Smallholder Adaptive Farming and Biodiversity Network (SAFBIN)

SAFBIN is an action research programme from Caritas Organisations to address the issues of climate change and food security of smallholder farmers in South Asia. The programme aiming to achieve SDG 2, is inspired by the achievements and mutual learning process of the Caritas Partners in a successful previous phase of regional programme under the European Union Global Programme on Agriculture Research for Development (ARD).

SAFBIN is a multi-dimensional and multi-sector programme aimed to address the agricultural development challenges of developing and emerging countries. The innovative models piloted by the smallholder farmers from five rainfed Agro-Ecosystems (AES) in South Asia will be scalable and replicable in all similar Agro-Ecosystems. This programme will primarily contribute in achieving Sustainable Development Goal 2 of United Nations: “End hunger, achieve food security and improved nutrition and promote sustainable agriculture in South Asia”.

The overall programme will benefit about 40000 people living in 165 villages of 21 districts in Bangladesh, India, Nepal and Pakistan. The first phase of the programme will be implemented from April, 2018 in 95 villages of 11 districts, benefiting about 22000 people.

SAFBIN programme follows farmer led collective on-farm adaptive research, farming system and partnership approaches to empower the smallholder farmers in:

Caritas organisations part of this initiative are the official national organisations of the Catholic Bishops' Conference for social development in their respective countries. They are also members of Caritas Internationalis in Rome, which is a global confederation of 165 Catholic organisations working in humanitarian emergencies and international development. Implementing partners in South Asia are the members of Caritas Asia, which is also a strategic partner of this programme.

Caritas India, Caritas Bangladesh, Caritas Nepal and Caritas Pakistan will be implementing this programme in South Asia with the support of Caritas Austria and Caritas Switzerland. They will collaborate and partner with global and national research institutions, national agricultural research system and universities to implement this programme.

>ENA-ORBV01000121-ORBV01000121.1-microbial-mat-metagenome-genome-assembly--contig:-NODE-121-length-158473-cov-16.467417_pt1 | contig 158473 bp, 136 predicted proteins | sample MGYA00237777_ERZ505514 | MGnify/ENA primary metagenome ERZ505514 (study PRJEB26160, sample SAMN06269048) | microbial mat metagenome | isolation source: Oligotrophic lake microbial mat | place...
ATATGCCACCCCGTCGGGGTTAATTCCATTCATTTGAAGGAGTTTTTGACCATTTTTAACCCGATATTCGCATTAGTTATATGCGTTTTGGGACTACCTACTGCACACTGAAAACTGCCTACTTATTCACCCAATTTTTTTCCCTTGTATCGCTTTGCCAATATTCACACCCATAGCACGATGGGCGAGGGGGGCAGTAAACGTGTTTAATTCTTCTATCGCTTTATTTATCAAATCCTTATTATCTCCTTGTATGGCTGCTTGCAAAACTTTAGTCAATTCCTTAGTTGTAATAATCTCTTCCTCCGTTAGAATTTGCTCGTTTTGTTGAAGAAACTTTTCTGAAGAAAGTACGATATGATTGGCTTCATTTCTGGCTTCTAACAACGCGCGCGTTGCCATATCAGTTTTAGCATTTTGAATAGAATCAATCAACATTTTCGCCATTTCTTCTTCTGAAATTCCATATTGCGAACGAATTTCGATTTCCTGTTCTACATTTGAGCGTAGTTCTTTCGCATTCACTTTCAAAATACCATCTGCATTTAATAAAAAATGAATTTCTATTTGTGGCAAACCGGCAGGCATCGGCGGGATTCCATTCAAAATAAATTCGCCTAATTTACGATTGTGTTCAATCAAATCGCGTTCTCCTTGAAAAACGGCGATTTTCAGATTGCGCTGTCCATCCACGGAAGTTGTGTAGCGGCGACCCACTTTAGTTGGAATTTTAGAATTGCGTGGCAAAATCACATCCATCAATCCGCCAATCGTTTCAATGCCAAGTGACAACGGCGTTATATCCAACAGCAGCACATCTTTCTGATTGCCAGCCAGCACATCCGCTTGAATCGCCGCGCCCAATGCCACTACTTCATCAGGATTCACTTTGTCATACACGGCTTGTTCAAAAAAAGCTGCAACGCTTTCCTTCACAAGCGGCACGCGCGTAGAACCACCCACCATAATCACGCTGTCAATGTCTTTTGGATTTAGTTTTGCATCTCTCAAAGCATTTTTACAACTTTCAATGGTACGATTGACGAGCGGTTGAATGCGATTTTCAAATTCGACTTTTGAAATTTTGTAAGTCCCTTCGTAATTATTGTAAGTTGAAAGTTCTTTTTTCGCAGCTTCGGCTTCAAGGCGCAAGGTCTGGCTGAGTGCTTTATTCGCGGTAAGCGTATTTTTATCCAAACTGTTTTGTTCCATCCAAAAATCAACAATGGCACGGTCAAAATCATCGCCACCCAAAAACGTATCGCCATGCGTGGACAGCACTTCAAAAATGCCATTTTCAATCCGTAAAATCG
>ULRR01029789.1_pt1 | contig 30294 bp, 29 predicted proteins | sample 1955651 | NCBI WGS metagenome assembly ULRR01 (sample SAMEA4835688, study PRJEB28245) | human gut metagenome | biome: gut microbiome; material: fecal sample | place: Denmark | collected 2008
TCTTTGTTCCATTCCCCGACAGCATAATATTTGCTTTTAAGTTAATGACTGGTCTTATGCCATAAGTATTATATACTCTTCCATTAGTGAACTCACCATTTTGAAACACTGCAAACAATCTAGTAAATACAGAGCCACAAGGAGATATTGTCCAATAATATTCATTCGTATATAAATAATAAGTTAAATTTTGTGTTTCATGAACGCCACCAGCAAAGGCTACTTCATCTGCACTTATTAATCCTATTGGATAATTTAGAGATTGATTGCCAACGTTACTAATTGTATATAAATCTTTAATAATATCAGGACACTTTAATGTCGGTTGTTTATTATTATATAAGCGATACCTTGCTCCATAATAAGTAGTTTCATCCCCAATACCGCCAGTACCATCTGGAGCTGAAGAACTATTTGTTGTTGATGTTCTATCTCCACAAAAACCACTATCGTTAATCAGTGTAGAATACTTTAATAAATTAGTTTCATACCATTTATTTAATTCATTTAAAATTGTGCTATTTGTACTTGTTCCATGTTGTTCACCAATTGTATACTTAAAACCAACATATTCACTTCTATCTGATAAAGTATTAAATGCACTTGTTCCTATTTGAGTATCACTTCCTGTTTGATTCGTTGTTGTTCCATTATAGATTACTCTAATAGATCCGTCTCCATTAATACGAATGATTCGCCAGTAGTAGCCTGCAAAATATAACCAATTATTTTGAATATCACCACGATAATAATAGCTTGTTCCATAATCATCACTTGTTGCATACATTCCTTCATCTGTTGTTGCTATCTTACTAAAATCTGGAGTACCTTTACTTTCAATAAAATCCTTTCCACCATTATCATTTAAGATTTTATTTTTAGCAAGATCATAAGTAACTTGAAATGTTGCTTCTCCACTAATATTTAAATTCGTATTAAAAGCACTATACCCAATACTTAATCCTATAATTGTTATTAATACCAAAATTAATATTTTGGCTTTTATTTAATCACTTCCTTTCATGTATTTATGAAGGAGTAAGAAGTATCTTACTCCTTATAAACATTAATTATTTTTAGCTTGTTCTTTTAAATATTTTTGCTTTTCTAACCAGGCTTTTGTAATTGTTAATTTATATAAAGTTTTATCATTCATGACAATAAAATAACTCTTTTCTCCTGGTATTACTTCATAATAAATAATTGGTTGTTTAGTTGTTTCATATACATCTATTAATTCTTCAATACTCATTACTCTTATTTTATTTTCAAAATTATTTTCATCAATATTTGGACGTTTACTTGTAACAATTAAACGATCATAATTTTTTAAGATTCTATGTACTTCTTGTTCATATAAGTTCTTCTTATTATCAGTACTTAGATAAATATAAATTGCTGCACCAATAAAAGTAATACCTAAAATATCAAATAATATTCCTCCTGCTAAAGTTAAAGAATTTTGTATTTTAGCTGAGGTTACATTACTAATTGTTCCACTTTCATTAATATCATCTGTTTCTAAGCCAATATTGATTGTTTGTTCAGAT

PublicationsSafbin

  • Study of climate change in Bardiya district, Nepal: Impact and adaptation in agriculture

  •   | 
  • 29/02/2016

This BSc thesis study was conducted by Reena Bajracharya, student at the Kathmandu University, as part of the SAF-BIN project in Nepal in 2012.

Summary
Bardiya district is one of the most affected areas of climate change in Nepal. Although several studies examining the impacts of climate change were carried out in the Himalayan region, data are rare for the Terai, the lowland of Nepal, like Bardiya. The present study was undertaken to examine the impact of climate change, peoples´ perceptions to environmental change and adaptive practices in place. The study was carried out in Kalika VDC1 of Bardiya district Nepal in 2012. Primary data were obtained through 150 household questionnaires, besides key informant interviews (e.g. with teachers, government officials, NGO staff) and focus group discussions (e.g. with elderly farmers). Secondary data including precipitation trends were collected from the Department of Hydrology and Meteorology and the Central Bureau of Statistics. Within the past 26 years, the annual temperature increased and rainfall has been characterized by large inter annual variability along with annual decreases.  People experienced erratic rainfall patterns, increased temperature and increased frequency and length of droughts. Financially well-off farmers often applied irrigation facilities (e.g. treadle pump, electric machine irrigation), making them more independent of the erratic rainfall patterns. Poor farmers, however, had to rely on the rainfall. The cultivation of newly introduced, drought resistant varieties was among the most applied adaption practice. To adjust to the changing rainfall pattern, farmers changed their cropping calendar and often also planting method. Some farmers have started plastic tunnel and mulching. To combat the increasing rates of disease, pest and weed infestations, famers often applied pesticides, ignoring its hazardous effects, some conducted manual weeding and only few practiced organic farming.The study recommends to conduct more research on climate change its effects and new adaption technologies, such as introduced by the SAF-BIN project. Additionally, a focus should be to improve off-farm income earning opportunities to empower communities and address vulnerability.

 
1Village development commitee

 

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